*health care institutions
deals with matters like war, or poverty, heath care institutions and international topics
social theory that comes from the macro-perspective; looks at society as a whole and how the institutions that make up society adapt to keep the society stable and functioning
society is heading towards equilibrium
structures that meet the needs of society
ways of thinking and acting formed by society – existing outside of the individual – have coerce effect over individual (moral regulations, the law)
macroperspective; the idea that societies are made up of institutions that benefit the powerful and create inequalities. Large groups of ppl are at odds until the conflict is resolved and a new social order is created with equally distributed power.
small scale, everyday face-to-face social interactions between individuals and small groups; families and schools. Look at small group and extrapolate how interactions would affect the larger patterns of society
George Herbert Mead
social theory in the microperspective that focuses on the individual and the significance or meaning they give to objects, events and symbols.
development of the individual is a social process
1. act based on meaning we give something
2. different ppl assign diff meanings to things
3. meaning we give something is not permanent
society gives value to everything
weak: social constructs are dependent on brute facts (subatomic particles a laws of nature), while institutional facts are created by social conventions and rely on other facts (paper money that we have given value)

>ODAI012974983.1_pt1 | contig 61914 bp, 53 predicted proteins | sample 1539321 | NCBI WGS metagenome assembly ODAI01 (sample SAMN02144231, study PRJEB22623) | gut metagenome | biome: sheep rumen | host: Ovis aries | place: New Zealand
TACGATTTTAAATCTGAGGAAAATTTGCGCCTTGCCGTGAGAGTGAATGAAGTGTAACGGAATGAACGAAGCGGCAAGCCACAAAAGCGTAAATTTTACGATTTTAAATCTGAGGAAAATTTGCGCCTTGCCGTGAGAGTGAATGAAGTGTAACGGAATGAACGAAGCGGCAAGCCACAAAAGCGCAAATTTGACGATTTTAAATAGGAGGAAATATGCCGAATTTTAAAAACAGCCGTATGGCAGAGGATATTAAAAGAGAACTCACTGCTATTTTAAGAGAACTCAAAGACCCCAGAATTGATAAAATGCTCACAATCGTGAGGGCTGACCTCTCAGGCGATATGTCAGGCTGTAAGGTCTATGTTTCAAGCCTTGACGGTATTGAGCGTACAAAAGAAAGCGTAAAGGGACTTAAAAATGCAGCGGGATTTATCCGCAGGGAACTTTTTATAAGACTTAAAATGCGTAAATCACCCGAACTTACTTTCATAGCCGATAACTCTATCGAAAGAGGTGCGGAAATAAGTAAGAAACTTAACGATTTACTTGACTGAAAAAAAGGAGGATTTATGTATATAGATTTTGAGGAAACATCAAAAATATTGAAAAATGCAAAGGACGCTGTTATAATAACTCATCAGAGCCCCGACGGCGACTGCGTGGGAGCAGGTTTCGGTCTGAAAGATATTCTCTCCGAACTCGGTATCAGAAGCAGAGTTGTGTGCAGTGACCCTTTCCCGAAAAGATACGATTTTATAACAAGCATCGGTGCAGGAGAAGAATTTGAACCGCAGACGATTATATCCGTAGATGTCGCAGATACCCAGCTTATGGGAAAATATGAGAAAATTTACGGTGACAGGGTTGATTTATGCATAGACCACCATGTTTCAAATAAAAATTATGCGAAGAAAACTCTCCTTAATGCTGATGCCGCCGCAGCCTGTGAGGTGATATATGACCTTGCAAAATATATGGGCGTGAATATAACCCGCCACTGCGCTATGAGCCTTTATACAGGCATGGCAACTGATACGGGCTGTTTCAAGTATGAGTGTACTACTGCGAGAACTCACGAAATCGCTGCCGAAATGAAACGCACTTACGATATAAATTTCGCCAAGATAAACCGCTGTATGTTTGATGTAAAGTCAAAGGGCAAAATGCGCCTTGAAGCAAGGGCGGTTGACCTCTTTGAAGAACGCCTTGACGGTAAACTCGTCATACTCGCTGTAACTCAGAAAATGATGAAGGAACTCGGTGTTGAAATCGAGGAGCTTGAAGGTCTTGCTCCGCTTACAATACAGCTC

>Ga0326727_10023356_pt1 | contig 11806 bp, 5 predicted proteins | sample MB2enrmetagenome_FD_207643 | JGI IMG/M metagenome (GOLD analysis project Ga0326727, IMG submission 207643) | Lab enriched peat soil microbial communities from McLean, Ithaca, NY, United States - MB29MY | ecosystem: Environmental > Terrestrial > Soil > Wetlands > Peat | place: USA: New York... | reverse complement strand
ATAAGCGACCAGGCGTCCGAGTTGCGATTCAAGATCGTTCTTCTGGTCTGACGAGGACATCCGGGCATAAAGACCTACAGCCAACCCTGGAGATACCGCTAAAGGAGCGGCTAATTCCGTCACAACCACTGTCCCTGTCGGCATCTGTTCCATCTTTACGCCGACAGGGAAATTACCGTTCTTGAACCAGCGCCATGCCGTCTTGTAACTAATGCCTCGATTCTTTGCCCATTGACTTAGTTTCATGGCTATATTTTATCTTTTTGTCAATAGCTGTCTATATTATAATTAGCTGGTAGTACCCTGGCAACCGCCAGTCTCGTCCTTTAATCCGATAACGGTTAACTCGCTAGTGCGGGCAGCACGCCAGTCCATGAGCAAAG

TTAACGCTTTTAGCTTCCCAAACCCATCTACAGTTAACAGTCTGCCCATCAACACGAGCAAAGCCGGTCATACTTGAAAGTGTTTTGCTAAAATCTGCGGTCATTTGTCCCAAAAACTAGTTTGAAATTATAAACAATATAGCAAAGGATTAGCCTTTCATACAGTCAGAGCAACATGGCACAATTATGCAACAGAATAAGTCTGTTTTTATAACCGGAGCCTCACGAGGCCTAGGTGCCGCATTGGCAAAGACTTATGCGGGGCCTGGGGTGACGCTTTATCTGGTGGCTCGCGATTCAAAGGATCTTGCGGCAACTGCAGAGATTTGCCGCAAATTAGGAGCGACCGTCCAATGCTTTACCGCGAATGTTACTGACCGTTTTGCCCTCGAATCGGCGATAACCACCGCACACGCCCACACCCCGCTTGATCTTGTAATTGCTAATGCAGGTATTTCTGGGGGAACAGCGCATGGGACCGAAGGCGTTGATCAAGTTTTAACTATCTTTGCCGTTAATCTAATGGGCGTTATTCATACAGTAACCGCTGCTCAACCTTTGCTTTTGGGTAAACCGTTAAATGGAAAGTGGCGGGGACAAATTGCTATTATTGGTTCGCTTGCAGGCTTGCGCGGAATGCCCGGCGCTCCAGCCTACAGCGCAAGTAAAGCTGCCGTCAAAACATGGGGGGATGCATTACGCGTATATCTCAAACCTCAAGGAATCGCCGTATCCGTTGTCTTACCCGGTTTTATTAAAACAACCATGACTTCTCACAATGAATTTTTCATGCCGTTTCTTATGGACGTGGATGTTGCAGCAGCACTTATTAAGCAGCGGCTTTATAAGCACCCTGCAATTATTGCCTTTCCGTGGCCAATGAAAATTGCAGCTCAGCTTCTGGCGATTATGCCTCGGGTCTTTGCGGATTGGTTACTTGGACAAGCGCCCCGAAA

strong: the whole of reality is based on language and social habits. All knowledge is a social construct (we have created the idea of subatomic particles etc.) and there are no facts that exist outside of our construct
contemporary approach from the macroperspective – exams women’s social roles and experience.
socially constructed gender differences
based on economics
Rational choice: everything ppl do is fundamentally rational (a property of a series of choices) – motivated by self-interest:
1. completeness (every action can be ranked)
3. independent of irrelevant alternatives
Exchange theory: an application of Rational Choice theory to social interactions; looks at society as a series of interactions between individuals; often used to study family & work relationships, partner selection, parenting – determined by weighing the rewards and punishments of each interaction (social approval v. disapproval)